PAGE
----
I should very much like to know how this pattern fits into the number of people, especially young people, who have been charged with the possession of dangerous drugs. How many of them are unemployed, and how many are employed? I think that is much more important than the colour of their skin; and I think that if we are going to put this problem into the social framework that it deserves, we ought to be asking questions of that sort. Of course, the pity is that if this continues to be an epidemic among unemployed young working-class people, they quickly become unemployable and they quickly become involved, not only with related health diseases but with crime and with blackmail.
The report from the university in Glasgow to which I referred earlier, the Ditton Report, has found that addicts are increasingly coming from working-class families. There is a quite different epidemic today from the rather trendy university experimenters of the 1960s. Therefore, we are faced with a very serious social problem. I do not think we know enough about it. We certainly have not yet found the answers. All I would ask the Government tonight, as we look at these complex social and personal problems, is what they are doing about it. Because that is the Question before us tonight, asked by the noble Lord, Lord St. Just: what steps are they taking to deal with the increase in hard drug-taking? I look forward to hearing some hopeful and positive reply.
§ 8.29 p.m.
§ Lord Cullen of Ashbourne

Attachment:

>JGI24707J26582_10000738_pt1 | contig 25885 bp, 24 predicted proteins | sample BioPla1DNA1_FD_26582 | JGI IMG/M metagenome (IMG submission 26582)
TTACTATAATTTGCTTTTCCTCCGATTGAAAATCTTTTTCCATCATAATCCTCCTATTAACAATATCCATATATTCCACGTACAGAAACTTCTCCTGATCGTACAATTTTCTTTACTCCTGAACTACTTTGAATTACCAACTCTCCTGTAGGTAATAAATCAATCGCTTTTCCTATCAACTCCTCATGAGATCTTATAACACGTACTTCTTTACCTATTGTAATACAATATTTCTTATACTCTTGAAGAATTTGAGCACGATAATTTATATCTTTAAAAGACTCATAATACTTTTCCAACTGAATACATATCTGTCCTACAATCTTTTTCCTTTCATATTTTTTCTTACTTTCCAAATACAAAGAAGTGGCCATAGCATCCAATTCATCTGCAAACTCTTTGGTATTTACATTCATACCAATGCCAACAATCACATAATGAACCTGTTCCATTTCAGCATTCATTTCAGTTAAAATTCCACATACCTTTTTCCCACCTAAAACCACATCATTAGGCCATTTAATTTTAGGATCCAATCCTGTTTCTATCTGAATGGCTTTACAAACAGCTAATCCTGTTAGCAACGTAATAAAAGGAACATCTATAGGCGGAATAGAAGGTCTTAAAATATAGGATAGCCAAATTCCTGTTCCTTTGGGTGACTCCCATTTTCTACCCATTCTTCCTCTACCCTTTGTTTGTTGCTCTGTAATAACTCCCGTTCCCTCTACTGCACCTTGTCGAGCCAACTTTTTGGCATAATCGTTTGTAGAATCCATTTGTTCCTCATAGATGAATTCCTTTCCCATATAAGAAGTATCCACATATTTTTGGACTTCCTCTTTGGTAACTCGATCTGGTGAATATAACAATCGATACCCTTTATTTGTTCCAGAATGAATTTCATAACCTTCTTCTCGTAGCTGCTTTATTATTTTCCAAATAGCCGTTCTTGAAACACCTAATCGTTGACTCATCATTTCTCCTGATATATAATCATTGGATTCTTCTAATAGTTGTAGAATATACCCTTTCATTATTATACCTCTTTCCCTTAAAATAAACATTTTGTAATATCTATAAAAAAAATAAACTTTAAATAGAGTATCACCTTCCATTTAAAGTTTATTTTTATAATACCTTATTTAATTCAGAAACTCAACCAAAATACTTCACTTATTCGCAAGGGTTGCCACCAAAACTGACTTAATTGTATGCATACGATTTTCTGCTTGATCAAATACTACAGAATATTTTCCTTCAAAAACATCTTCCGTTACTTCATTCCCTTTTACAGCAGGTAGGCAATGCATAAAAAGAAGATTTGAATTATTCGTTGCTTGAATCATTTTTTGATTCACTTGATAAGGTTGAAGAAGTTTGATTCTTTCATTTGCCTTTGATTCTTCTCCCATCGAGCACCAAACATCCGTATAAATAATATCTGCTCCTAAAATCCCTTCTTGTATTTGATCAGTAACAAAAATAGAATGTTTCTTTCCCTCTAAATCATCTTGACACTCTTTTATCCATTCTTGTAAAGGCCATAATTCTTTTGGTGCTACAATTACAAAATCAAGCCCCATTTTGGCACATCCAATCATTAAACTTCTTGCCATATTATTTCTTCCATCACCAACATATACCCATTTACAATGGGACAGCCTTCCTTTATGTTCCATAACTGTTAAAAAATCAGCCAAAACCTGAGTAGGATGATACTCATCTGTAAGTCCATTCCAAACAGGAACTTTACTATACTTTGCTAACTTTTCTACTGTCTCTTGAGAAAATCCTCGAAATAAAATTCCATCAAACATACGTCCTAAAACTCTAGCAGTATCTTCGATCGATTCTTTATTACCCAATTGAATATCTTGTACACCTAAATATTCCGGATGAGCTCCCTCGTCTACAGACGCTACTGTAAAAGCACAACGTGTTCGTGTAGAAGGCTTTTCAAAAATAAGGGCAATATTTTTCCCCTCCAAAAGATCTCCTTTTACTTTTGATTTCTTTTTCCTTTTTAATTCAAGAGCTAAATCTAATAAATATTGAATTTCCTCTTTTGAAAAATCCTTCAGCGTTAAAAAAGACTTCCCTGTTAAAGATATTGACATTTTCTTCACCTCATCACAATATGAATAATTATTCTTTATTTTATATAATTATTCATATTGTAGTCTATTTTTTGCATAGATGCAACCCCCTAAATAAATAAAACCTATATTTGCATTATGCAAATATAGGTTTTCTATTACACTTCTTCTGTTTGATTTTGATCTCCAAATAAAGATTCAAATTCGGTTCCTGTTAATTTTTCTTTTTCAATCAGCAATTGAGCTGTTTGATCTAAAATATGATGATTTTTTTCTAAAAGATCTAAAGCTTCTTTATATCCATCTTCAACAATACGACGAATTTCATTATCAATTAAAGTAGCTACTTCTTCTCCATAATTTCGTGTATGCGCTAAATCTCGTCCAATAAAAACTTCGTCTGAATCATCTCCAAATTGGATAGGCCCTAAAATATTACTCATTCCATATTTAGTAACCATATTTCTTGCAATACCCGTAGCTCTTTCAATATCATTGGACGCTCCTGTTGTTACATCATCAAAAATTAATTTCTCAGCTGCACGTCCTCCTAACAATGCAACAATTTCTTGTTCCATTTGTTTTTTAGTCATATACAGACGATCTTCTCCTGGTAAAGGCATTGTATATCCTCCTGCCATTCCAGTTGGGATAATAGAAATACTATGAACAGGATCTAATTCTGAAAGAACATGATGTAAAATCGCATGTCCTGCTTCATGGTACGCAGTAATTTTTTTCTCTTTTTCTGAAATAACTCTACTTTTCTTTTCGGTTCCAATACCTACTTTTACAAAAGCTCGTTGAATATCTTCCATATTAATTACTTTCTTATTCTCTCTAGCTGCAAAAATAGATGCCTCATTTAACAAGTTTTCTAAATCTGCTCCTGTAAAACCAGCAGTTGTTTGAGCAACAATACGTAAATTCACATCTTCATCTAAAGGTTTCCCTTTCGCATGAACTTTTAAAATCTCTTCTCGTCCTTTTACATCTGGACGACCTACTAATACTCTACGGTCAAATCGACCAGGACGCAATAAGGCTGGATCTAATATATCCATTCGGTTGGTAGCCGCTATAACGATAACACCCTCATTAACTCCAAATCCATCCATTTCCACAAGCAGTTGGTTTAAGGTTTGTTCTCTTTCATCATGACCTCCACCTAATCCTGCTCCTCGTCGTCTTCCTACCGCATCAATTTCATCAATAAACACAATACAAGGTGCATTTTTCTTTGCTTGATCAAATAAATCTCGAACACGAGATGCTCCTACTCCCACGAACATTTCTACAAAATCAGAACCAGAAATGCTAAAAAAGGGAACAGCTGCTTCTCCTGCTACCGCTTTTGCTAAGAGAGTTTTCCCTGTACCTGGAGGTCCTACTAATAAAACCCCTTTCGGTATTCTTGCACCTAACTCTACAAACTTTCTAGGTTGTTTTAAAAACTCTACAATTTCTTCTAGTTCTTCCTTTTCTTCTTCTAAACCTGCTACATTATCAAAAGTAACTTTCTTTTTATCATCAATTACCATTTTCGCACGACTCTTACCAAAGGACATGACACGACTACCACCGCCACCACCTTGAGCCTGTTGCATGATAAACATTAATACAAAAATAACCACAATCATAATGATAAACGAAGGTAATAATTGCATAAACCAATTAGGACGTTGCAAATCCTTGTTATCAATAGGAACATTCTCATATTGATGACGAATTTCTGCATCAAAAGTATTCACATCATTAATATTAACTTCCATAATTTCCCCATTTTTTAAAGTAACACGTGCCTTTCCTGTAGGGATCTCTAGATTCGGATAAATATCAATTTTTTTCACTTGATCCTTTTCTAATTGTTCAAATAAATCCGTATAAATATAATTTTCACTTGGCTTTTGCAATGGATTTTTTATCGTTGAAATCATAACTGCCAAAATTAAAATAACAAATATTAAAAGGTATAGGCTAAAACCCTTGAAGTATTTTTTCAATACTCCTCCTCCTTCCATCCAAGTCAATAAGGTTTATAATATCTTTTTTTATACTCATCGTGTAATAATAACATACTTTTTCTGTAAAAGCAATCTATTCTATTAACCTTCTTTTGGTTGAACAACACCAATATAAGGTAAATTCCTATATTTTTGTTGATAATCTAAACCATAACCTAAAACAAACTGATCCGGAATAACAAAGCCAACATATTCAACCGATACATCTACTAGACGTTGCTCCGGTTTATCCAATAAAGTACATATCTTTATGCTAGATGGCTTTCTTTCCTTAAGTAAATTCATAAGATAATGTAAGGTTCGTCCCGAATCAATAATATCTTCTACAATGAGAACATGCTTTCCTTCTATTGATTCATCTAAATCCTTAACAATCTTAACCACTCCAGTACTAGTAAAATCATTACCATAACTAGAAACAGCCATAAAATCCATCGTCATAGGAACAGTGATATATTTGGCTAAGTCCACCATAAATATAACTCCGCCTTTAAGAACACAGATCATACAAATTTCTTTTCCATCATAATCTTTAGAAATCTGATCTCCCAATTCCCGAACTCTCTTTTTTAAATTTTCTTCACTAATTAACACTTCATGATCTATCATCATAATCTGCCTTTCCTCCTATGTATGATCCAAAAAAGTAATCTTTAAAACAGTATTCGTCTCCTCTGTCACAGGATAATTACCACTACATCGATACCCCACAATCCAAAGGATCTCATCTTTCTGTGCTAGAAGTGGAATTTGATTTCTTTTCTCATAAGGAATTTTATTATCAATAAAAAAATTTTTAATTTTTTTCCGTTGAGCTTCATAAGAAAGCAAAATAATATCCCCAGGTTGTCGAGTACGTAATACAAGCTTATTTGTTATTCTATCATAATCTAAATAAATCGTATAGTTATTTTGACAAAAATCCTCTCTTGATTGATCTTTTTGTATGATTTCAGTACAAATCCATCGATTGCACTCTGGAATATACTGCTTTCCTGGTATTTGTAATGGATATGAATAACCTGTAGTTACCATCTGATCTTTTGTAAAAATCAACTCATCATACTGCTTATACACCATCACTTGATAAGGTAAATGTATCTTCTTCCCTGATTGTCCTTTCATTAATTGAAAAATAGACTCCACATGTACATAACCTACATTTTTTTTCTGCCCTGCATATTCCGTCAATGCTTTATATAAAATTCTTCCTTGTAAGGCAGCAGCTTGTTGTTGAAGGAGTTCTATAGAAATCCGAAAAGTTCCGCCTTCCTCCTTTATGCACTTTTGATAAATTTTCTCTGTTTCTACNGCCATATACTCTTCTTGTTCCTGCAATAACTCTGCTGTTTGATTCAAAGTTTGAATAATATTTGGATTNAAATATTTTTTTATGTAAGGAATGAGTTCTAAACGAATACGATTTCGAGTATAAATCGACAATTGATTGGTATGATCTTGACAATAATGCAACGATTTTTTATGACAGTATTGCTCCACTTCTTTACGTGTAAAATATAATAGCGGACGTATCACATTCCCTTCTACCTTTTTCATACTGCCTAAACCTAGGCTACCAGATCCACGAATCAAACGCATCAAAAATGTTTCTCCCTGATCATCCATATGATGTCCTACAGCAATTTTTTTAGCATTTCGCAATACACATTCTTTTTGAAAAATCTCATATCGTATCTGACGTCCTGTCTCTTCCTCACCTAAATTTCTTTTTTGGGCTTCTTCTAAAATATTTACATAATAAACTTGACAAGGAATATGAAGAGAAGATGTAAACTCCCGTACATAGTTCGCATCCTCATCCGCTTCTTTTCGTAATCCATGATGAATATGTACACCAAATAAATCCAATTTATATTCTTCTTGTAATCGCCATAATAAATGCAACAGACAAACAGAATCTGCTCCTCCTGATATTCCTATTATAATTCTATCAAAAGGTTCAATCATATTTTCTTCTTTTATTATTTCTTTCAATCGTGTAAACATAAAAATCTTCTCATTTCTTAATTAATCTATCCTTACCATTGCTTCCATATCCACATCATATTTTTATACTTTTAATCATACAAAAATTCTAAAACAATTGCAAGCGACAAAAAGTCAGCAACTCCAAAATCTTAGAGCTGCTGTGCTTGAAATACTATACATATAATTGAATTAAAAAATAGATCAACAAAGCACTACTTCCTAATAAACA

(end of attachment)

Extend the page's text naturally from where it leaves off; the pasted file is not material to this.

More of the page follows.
My Lords, may I congratulate my noble friend Lord St. Just on raising this important and difficult issue. It is a fact that there has, over the last few years, been a substantial rise in the extent of drug misuse in this country. We do not have precise figures of the number of individuals who misuse hard drugs, but the indicators of a growing problem, in terms of quantities seized and reported addiction, clearly exist. The number of addicts notified to the Home Office by medical practitioners has doubled in the last five years, from 1,700 in 1977 to 3,400 in 1981. Although the majority of notified addicts are currently in their late twenties, there has been a significant growth in new notifications among the younger age group. There are, however, many who misuse drugs who never attempt to seek treatment. Estimates for the total number of hard drug misusers range from 5,000 to 40,000, and the true figure probably lies somewhere between these two estimates. My noble friend is very right, therefore, to bring this situation to your Lordships' attention this evening; and I am grateful for the opportunity to reply to the many points that have been raised. It would be wrong of me 907 to suggest that there is any easy or quick response to this problem. It is one which must be tackled in a number of ways and over a considerable period of time. I will try to explain briefly the various forms of response that are being planned or made.